So if you can read around the Ha ha oh ME, how you do run on, and the 'people sometimes tell me' (which form of self-flattery is the LOLiest because what people), and how rullllll religious it gets at about the halfway mark, and this one particularly sanctimonious episode where she and her kids help teach a crusty (IN BOTH SENSES OF THE WORD [too gross?]) old lady how to operate the laundromat machines, while making it super clear that this woman is a Boozer and Probably Homeless because that's what makes their help Worthwhile and Sacrificing, then...I forget my point. This is a book with words in it, anyway.

Six caterpillars!


Reading Rambo said...

Yeah, see, I'm an example of the Not Made to Do Chores Because I Was the Youngest and the Only Girl and Oh Don't Make Her Lift Things upbringing style. And it has resulted in a MULTITUDE of problems, such as me not realizing dishes really do need to be done by someone, and that someone should be me. And I still don't know how to clean properly. Or do basically anything domestic. But I ENVY those who do.

Also that lady sounds irritating to hang out with. The end.

Jenners said...

I too am in love with 12 month experiment books. There just aren't enough of them.

I am just now beginning to get my 8-year-old to do some chores … and it is a bitch. He does feel entitled (probably due to me and being an only child) and now I feel like a nag. I'm waiting for him to master his very basic chores before upping the ante but we'll get there. I know I resented it like hell growing up but now I totally see the point. : )

MacavityandMycroft said...

You should have a look at Elizabeth Pantley's No Cry Discipline solution. Among other things, she talks a lot about thinking about end goals early. So far (cross your fingers!) it's working with our son. At age 3 you aren't expected to clear the table, but you clear your plate and cup. You don't vacuum, but you help clean up the toys from the floor so Mommy/Daddy can. Currently our 5 year old empties the cutlery basket of the dishwasher everyday without complaint and does an additional 'chore' per day.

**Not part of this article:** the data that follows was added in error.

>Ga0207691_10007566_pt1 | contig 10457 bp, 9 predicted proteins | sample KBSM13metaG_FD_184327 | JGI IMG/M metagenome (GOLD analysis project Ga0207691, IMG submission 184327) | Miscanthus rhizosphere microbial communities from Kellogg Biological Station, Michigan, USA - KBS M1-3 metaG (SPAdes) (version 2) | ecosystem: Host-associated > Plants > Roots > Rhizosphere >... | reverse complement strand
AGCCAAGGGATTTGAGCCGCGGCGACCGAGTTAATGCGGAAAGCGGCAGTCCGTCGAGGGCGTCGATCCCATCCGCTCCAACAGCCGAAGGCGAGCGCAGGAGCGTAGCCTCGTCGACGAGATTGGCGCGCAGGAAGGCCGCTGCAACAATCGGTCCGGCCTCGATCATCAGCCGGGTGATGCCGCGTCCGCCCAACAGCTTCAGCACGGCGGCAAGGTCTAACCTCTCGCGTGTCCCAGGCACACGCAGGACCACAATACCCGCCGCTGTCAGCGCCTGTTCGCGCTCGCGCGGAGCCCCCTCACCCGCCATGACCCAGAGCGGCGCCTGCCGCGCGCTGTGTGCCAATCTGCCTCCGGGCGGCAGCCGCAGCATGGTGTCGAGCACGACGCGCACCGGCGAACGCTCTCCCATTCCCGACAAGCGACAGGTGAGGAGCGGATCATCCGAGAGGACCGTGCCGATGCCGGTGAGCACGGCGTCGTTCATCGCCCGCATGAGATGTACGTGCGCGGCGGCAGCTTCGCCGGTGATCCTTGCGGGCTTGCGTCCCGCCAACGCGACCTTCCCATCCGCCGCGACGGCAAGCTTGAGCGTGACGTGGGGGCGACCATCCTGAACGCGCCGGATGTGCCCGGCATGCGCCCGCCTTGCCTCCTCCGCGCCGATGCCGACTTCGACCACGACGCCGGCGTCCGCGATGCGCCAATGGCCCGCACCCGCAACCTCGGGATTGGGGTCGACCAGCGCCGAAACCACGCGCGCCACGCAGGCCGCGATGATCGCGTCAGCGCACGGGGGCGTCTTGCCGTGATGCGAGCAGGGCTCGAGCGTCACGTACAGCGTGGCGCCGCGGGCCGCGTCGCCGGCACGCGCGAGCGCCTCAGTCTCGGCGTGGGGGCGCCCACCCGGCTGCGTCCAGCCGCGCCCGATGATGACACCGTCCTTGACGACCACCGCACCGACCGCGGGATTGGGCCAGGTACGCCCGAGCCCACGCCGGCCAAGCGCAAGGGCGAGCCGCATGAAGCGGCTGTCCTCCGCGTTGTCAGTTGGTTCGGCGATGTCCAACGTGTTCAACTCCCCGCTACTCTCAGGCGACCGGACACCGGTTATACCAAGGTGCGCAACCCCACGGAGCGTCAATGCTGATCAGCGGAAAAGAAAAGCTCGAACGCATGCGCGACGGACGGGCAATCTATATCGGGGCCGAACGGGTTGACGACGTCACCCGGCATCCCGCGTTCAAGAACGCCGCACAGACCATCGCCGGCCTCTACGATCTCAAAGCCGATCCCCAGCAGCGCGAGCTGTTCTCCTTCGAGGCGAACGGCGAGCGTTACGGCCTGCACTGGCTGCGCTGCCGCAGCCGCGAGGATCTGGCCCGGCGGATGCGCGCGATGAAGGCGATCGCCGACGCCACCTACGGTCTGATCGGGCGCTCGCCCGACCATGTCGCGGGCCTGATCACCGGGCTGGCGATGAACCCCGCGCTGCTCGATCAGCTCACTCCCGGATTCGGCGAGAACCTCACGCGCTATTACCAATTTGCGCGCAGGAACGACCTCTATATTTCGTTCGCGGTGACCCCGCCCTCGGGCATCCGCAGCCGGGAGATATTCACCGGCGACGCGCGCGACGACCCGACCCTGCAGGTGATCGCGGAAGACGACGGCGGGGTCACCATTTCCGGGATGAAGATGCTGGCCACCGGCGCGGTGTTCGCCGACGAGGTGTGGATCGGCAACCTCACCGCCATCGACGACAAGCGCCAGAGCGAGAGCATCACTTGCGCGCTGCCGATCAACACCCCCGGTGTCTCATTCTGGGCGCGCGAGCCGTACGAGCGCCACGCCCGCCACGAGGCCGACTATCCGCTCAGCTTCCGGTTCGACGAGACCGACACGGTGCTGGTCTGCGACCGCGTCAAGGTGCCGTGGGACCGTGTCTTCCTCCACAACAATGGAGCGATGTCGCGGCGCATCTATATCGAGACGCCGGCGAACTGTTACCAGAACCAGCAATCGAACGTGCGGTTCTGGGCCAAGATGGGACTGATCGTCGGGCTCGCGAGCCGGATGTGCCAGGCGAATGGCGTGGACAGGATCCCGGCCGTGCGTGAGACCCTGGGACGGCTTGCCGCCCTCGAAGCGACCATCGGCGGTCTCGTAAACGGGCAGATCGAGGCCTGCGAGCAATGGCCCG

The idea here is that you don't turn on a kid at age 8 or 10 (or 14, yikes!) and suddenly introduce the idea. You start with the idea that everyone helps out from the get-go and slowly increase responsibilities.

Again, ours is young yet, but the system makes a lot of sense!

Kayleigh said...

Sounds like an idea that is excellent (teach kids to be people) with a delivery that is fuh-rustrating. KWW sounds kind of insufferable.

But learning to do chores is good! My first place was just an explosion of recycling that never got taken out.

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seenonflickr said...

I also love year-long-experiment books.

Trying to decide if I'll read this one, though:

Lindsey said...

Oh no. I feel like this book would bring out the crazy in me. My son is five and he already knows to clean up his toys, clear the table, sweep under the table after dinner, and help with laundry. So many sighs.
Who knew you had to teach your kids to be responsible human beings?!? said...

can you recommend some other 12 months of Xs? I've read Gretchen Rubin's Happier at Home and Vanessa Farquharson Sleeping Naked... and I love the genre. More please!

Meg @ write meg! said...

I adored this review -- as I do all your reviews -- and also love the "my year-long experiment with X!"-types of memoirs. Some of them have been huge flops with me, but I just can't quit them.

Christy said...

I usually end up loving when reviews jump the shark. I'm with you on that rant.

I was the middle of three sisters and my parents set us up on a rota for certain chores. So one month for the dishes category, you'd have to wash dishes, but the next month you only had to set the table. We were given a dime for each chore and that was our allowance. If I ever end of up having kids, I'll probably have to raise wages for the rise in cost of living since then. :)